Viewing gatherings of transient workers as public disorder incidents waiting to happen and suggesting ring-fencing communal areas promote unsubstantiated and unconstructive prejudices towards Singapore's transient workers ("MP says sorry for remarks about foreign workers"; last Saturday, and "Security measures are reviewed at hot spots"; last Thursday).
While improving the amenities and facilities of dormitories purpose-built for transient workers is encouraged, this should be done in order to improve the living conditions in dormitories, rather than to prevent workers from moving freely within Singapore.
We should also bear in mind that improvements to housing can reduce a worker's salary through deductions to pay for these improvements.
Wherever workers live, South Asian low-wage workers are drawn to areas around Little India during their free time.
They make use of the services and amenities there, such as remittance houses, temples and mosques, and shops and restaurants that cater to their needs.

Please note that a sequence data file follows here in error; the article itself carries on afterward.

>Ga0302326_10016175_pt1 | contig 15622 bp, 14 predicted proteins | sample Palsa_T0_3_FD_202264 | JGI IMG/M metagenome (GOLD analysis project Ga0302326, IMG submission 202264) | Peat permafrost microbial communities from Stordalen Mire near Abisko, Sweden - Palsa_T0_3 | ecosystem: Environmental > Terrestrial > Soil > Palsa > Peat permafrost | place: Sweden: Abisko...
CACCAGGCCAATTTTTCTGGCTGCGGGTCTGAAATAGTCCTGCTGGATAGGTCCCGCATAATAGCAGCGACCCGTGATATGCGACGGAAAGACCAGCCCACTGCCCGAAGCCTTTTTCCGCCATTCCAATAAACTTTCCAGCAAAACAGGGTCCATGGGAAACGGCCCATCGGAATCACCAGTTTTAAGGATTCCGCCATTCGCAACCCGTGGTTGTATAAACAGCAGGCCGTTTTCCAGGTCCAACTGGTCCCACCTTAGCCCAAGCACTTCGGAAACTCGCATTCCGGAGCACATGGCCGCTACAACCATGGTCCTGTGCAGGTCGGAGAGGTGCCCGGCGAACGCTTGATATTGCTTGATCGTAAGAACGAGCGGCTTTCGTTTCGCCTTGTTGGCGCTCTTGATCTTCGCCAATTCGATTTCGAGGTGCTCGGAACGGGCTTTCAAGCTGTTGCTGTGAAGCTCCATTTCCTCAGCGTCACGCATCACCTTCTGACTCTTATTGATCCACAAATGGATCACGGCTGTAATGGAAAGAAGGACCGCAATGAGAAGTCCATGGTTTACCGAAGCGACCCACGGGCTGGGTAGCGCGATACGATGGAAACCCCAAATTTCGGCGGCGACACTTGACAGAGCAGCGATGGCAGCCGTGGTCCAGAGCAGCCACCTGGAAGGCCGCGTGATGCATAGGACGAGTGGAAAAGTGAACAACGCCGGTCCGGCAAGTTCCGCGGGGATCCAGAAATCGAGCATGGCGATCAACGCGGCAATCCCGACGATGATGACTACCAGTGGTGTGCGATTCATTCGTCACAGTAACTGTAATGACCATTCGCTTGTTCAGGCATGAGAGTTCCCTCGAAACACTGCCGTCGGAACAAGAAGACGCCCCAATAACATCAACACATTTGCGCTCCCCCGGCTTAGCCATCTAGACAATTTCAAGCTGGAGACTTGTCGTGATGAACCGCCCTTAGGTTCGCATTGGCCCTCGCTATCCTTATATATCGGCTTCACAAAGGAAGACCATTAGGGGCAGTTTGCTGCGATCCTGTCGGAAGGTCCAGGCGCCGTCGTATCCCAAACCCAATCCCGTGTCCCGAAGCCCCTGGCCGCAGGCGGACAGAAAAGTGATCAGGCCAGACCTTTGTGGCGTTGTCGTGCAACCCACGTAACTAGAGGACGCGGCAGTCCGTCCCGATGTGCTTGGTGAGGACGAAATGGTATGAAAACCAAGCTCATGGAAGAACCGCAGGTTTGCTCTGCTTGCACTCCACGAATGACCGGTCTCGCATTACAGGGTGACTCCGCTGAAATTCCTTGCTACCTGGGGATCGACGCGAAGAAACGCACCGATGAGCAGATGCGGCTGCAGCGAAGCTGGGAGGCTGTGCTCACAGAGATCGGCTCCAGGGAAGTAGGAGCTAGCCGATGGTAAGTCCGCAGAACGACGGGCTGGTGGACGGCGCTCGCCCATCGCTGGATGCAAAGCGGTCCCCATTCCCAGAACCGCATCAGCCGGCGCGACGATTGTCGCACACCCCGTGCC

Equally important is their desire to spend free time away from the dormitory and to meet friends, socialise, relax and share news of family and community.
Rather than restricting these men and ring-fencing them from areas where they come in contact with Singapore residents, we should consider the importance of their having regular contact with friends and countrymen, and avoid suggestions that foreign workers are an underclass to be excluded from certain public areas.
Workers are largely aware of residents' need for security in and around their homes, and prefer to gather in open areas away from residential spaces.
Rather than placing physical restrictions, a more progressive option would be to provide more public space with seating and shade in areas that South Asian men naturally congregate.
This will contribute to a vibrant community and healthy social interaction.
Deborah D. Fordyce (Ms)
Transient Workers Count Too